Maybe the re-build side-tracked Mérida & Fouto, as the squad for that first season in La Primera was not strong enough and the club returned to La Segunda after just one season at in the tier. Undeterred, Mérida re-grouped and claimed a second La Segunda title in 1997. To mark the return to the top flight, the Estadio Municipal was re-christened Estadio Romano José Fouto and the close season saw the assembly of what appeared to be a decent squad. Unfortunately, the result was the same and Mérida was automatically relegated back to the second tier. The drop bought with it a downturn in attendance and during the 98-99 season, stories began to emerge that indicated problems with the club’s finances. A Tenth place finish was followed by a top-six placing in what was to be Club Polideportivo Mérida’s last ever season. With debts of 1,500 million pesetas and Fouto’s empire crumbling around him, the club folded on 1 September 2000. Earlier that summer, fearing the imminent closure of the club, the reserve side UD Mérida Promesas, was registered as a separate entity. Renamed Mérida Deportiva, they clocked up seven seasons in Segunda B. However, like their predecessor, it also hit financial problems, was relegated to the Tercera in 2009, and folded in the summer of 2013. Mérida Asociación Deportiva was formed almost immediately and bought the place vacated by Merida Deportiva. Promotion to Segunda B was secured in 2015.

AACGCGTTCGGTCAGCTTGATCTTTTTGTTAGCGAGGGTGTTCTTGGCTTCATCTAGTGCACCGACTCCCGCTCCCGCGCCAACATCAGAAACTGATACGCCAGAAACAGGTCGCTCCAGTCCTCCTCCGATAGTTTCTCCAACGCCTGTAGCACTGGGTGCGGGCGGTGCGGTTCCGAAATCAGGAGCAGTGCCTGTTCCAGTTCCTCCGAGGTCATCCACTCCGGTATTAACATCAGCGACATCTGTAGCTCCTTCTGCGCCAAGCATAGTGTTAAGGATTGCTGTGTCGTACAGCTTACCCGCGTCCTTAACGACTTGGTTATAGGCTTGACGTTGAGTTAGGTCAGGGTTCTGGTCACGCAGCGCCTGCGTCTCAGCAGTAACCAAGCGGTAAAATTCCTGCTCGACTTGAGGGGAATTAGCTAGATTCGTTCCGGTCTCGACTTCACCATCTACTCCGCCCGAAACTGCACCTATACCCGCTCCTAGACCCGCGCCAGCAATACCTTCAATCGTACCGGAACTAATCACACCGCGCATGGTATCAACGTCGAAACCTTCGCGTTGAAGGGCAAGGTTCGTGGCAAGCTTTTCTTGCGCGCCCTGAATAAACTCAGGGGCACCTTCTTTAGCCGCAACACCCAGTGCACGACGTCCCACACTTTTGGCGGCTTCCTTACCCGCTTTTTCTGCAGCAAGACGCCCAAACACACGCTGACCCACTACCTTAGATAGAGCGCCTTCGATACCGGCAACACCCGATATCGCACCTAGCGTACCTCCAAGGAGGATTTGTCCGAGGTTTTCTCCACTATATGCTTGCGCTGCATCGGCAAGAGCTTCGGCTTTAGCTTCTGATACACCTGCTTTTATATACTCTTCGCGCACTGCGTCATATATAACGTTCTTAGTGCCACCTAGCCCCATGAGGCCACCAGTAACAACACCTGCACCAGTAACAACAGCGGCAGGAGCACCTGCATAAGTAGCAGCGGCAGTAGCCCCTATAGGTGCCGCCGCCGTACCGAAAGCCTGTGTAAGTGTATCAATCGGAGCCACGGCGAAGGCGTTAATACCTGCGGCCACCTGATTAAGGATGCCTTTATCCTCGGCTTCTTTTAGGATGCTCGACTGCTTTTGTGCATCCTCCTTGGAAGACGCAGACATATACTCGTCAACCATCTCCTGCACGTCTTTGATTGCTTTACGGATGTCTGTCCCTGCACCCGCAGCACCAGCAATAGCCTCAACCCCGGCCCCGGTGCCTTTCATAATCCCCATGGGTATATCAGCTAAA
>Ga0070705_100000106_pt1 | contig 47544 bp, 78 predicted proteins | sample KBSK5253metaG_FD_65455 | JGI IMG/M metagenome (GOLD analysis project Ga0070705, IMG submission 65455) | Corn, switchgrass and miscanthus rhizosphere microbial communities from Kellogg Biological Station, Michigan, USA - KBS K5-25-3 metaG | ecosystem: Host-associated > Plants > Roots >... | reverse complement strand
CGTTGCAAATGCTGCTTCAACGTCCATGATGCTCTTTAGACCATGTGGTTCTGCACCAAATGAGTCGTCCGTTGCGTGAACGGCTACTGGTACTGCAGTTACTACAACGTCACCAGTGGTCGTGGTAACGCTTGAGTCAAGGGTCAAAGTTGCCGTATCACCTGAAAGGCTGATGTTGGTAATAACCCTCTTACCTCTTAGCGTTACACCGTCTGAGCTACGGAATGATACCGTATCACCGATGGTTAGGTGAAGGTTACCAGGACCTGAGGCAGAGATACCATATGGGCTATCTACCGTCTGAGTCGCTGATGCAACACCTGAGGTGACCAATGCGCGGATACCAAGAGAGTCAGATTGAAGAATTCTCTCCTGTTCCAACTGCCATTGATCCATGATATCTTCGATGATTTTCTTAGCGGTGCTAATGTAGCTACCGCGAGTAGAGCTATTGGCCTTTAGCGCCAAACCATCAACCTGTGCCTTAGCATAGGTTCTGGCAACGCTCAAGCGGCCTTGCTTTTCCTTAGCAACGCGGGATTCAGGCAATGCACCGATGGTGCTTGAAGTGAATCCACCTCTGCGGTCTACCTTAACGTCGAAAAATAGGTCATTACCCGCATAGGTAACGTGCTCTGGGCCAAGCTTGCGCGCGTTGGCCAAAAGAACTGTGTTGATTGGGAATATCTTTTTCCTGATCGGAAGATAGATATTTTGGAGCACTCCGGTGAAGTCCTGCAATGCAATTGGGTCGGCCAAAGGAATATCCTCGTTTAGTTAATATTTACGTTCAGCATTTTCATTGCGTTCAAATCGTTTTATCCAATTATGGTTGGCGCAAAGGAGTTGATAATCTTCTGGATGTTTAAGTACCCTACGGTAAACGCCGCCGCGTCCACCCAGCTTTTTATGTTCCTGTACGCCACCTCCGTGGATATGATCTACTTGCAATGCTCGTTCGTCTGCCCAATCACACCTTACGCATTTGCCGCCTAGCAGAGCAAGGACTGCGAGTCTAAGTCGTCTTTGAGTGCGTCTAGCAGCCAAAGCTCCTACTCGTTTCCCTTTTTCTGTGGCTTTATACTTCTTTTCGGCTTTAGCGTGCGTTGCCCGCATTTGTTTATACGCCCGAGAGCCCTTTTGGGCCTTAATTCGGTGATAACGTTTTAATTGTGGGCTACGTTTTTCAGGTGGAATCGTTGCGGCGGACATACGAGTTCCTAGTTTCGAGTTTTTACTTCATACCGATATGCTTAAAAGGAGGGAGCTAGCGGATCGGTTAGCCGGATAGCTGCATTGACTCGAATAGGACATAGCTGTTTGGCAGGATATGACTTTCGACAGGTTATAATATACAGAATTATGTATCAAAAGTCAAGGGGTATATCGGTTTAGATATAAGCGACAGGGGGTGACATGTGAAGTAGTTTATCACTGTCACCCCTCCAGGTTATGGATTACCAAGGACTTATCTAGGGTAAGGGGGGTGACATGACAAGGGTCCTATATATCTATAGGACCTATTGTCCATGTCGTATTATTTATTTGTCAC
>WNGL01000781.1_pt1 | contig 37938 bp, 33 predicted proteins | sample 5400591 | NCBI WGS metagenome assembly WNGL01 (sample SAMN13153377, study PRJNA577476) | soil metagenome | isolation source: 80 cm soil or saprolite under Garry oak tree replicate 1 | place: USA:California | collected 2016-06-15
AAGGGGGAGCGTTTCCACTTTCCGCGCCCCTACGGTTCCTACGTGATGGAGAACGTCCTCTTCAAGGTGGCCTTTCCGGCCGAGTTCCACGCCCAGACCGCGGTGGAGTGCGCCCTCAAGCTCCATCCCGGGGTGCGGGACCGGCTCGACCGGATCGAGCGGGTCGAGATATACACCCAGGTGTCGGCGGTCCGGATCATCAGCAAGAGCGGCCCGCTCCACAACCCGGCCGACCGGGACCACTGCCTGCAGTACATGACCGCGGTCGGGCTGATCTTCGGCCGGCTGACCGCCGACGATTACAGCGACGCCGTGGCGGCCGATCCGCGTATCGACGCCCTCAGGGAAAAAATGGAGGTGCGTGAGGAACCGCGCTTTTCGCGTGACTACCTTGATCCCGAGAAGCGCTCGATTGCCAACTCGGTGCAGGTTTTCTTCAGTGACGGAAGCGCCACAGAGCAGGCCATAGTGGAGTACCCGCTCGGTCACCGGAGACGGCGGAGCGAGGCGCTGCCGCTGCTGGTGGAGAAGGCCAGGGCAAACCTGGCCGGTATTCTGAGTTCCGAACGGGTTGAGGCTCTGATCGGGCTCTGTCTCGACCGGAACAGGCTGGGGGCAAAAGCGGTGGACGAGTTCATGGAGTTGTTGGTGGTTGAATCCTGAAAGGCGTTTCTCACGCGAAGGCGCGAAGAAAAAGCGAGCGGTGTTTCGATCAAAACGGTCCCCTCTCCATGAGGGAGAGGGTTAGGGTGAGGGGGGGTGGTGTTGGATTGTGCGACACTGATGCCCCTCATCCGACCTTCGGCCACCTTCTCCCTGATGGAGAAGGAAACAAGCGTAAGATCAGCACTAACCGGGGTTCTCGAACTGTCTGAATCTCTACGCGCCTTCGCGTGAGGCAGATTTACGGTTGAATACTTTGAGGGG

The Estadio Romano is the second largest stadium in Extremadura with a capacity of 15,000, which is not a bad size for a city with a population of 58,000. The stadium was used in September 2009, when the Spanish national side beat Estonia 3-0 in a qualifier for the 2010 World Cup. It is strikingly similar to the Estadio Francisco de la Hera which lies just 20 miles down the road in Almendralejo. Both are confined by streets that run parallel to narrow main stands, which in turn means that the majority of the seating is behind the goals. The comparisons don’t end there. Both CP Mérida and CF Extremadura lived the dream but paid the ultimate price. However, few have witnessed as rapid a rise and fall as the club from Spain’s Roman city.